Stock Analysis

Is MEG Energy Corp. (TSE:MEG) Trading At A 45% Discount?

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TSX:MEG
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Today we'll do a simple run through of a valuation method used to estimate the attractiveness of MEG Energy Corp. (TSE:MEG) as an investment opportunity by estimating the company's future cash flows and discounting them to their present value. We will take advantage of the Discounted Cash Flow (DCF) model for this purpose. Believe it or not, it's not too difficult to follow, as you'll see from our example!

Companies can be valued in a lot of ways, so we would point out that a DCF is not perfect for every situation. Anyone interested in learning a bit more about intrinsic value should have a read of the Simply Wall St analysis model.

Our analysis indicates that MEG is potentially undervalued!

The Calculation

We use what is known as a 2-stage model, which simply means we have two different periods of growth rates for the company's cash flows. Generally the first stage is higher growth, and the second stage is a lower growth phase. In the first stage we need to estimate the cash flows to the business over the next ten years. Where possible we use analyst estimates, but when these aren't available we extrapolate the previous free cash flow (FCF) from the last estimate or reported value. We assume companies with shrinking free cash flow will slow their rate of shrinkage, and that companies with growing free cash flow will see their growth rate slow, over this period. We do this to reflect that growth tends to slow more in the early years than it does in later years.

A DCF is all about the idea that a dollar in the future is less valuable than a dollar today, and so the sum of these future cash flows is then discounted to today's value:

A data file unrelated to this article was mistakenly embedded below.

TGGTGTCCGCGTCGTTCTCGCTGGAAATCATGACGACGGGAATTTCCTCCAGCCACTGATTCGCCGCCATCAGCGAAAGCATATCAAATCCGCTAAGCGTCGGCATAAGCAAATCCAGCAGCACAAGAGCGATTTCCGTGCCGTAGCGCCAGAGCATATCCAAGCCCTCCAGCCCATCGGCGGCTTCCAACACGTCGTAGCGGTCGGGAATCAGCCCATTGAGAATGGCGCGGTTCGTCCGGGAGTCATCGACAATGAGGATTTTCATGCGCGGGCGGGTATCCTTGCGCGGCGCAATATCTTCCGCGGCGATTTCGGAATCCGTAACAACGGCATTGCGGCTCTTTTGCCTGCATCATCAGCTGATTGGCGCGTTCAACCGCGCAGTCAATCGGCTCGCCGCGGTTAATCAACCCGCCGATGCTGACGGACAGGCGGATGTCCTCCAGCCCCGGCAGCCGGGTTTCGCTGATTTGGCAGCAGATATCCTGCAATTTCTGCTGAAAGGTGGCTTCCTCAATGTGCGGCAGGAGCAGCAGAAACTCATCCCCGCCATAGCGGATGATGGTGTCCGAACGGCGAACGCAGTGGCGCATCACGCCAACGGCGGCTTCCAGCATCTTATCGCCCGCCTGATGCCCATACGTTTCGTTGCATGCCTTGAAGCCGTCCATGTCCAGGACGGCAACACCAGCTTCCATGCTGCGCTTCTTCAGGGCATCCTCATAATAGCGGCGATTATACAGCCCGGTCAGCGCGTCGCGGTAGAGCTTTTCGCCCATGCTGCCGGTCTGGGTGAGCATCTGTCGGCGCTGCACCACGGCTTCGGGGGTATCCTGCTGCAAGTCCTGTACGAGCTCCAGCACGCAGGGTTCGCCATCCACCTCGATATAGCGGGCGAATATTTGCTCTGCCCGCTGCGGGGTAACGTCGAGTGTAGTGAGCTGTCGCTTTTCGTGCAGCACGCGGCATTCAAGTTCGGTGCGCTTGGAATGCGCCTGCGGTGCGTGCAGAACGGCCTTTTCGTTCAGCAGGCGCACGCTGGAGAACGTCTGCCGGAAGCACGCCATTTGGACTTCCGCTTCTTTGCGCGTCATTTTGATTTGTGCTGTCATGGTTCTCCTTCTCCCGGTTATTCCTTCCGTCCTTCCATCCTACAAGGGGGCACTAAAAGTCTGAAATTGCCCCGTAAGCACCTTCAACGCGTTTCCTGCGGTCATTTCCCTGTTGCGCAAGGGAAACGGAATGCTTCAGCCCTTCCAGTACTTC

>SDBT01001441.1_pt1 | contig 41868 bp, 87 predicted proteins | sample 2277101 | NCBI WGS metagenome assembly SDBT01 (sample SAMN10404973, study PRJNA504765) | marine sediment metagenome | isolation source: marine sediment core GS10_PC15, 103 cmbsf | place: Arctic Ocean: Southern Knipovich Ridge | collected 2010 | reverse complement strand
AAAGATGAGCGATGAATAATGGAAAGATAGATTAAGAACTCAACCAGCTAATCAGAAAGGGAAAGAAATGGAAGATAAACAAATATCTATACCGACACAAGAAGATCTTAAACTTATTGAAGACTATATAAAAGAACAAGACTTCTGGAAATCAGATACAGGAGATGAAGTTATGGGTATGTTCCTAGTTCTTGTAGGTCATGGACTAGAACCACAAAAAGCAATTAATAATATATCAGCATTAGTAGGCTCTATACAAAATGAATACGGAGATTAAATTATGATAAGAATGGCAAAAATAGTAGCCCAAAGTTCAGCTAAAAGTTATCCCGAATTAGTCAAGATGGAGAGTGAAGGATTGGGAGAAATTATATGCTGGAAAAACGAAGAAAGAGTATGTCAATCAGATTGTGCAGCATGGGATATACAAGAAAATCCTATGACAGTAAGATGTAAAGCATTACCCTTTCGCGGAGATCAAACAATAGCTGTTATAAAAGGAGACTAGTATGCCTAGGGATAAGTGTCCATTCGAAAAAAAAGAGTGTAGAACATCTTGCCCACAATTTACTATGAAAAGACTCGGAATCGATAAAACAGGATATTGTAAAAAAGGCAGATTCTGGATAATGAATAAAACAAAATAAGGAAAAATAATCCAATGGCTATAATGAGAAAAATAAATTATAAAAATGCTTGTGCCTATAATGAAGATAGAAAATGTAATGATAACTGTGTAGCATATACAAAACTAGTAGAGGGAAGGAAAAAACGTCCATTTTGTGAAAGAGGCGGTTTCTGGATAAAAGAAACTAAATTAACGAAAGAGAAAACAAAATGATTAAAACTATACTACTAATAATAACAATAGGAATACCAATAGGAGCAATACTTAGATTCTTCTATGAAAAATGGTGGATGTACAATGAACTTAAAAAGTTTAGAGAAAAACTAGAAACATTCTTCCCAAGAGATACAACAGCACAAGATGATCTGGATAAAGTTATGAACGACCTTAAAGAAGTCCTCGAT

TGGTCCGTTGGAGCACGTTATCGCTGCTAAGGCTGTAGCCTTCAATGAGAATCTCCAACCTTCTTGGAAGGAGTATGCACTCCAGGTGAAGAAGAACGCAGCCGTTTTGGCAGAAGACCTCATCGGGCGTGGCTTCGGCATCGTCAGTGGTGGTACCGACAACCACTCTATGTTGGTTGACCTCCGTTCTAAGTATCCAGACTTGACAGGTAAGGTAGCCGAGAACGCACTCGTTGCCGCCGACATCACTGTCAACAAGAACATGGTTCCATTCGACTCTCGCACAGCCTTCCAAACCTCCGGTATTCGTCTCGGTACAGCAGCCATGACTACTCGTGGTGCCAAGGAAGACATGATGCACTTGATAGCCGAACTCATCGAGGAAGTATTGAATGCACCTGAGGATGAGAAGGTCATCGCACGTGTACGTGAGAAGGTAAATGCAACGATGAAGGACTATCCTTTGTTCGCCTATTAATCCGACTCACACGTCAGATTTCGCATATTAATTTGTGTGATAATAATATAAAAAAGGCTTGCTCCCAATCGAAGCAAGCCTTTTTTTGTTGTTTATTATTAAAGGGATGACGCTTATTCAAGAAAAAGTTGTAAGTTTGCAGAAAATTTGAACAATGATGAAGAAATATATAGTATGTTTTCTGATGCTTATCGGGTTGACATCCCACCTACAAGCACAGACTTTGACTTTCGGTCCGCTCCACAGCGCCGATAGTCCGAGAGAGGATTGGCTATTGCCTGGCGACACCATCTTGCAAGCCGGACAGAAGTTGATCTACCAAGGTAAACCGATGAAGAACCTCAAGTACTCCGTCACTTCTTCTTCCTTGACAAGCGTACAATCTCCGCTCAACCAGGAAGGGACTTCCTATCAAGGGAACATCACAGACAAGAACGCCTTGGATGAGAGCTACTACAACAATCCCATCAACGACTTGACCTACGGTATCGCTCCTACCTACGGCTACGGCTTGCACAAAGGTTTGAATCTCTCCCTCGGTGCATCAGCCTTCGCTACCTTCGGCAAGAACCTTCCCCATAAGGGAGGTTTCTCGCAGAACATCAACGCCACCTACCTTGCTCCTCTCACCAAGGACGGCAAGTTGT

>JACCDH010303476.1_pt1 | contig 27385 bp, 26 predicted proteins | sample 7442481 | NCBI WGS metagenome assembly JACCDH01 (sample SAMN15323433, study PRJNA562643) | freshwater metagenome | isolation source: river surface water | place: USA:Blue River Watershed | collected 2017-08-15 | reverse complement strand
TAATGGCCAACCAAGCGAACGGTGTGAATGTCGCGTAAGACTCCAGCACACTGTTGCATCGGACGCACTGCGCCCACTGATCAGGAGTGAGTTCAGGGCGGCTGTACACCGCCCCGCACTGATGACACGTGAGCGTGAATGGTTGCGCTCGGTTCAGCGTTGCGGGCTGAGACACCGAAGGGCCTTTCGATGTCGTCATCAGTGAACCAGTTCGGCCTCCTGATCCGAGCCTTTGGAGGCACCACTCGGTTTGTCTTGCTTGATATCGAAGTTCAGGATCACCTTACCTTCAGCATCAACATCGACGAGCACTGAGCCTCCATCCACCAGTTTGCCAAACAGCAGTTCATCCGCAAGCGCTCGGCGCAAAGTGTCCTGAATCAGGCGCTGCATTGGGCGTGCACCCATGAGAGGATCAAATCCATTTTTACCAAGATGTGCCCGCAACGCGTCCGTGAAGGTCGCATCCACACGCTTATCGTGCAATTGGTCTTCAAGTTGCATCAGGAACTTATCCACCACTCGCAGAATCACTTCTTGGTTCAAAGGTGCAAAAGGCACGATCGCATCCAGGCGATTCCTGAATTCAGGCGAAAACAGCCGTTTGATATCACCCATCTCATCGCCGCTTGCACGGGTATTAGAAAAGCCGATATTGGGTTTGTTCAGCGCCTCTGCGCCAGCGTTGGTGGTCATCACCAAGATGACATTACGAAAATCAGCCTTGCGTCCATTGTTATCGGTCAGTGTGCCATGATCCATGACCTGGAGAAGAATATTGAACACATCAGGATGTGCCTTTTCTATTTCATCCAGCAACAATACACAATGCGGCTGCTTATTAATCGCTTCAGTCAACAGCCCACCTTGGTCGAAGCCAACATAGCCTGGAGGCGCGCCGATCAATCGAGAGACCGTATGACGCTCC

10-year free cash flow (FCF) estimate

2023 2024 2025 2026 2027 2028 2029 2030 2031 2032
Levered FCF (CA$, Millions) CA$1.13b CA$947.0m CA$884.5m CA$848.2m CA$828.0m CA$818.5m CA$816.1m CA$818.5m CA$824.3m CA$832.6m
Growth Rate Estimate Source Analyst x5 Analyst x3 Est @ -6.6% Est @ -4.11% Est @ -2.37% Est @ -1.15% Est @ -0.3% Est @ 0.3% Est @ 0.71% Est @ 1.01%
Present Value (CA$, Millions) Discounted @ 9.0% CA$1.0k CA$797 CA$683 CA$601 CA$538 CA$488 CA$446 CA$410 CA$379 CA$351

("Est" = FCF growth rate estimated by Simply Wall St)
Present Value of 10-year Cash Flow (PVCF) = CA$5.7b

The second stage is also known as Terminal Value, this is the business's cash flow after the first stage. For a number of reasons a very conservative growth rate is used that cannot exceed that of a country's GDP growth. In this case we have used the 5-year average of the 10-year government bond yield (1.7%) to estimate future growth. In the same way as with the 10-year 'growth' period, we discount future cash flows to today's value, using a cost of equity of 9.0%.

Terminal Value (TV)= FCF2032 × (1 + g) ÷ (r – g) = CA$833m× (1 + 1.7%) ÷ (9.0%– 1.7%) = CA$12b

Present Value of Terminal Value (PVTV)= TV / (1 + r)10= CA$12b÷ ( 1 + 9.0%)10= CA$4.9b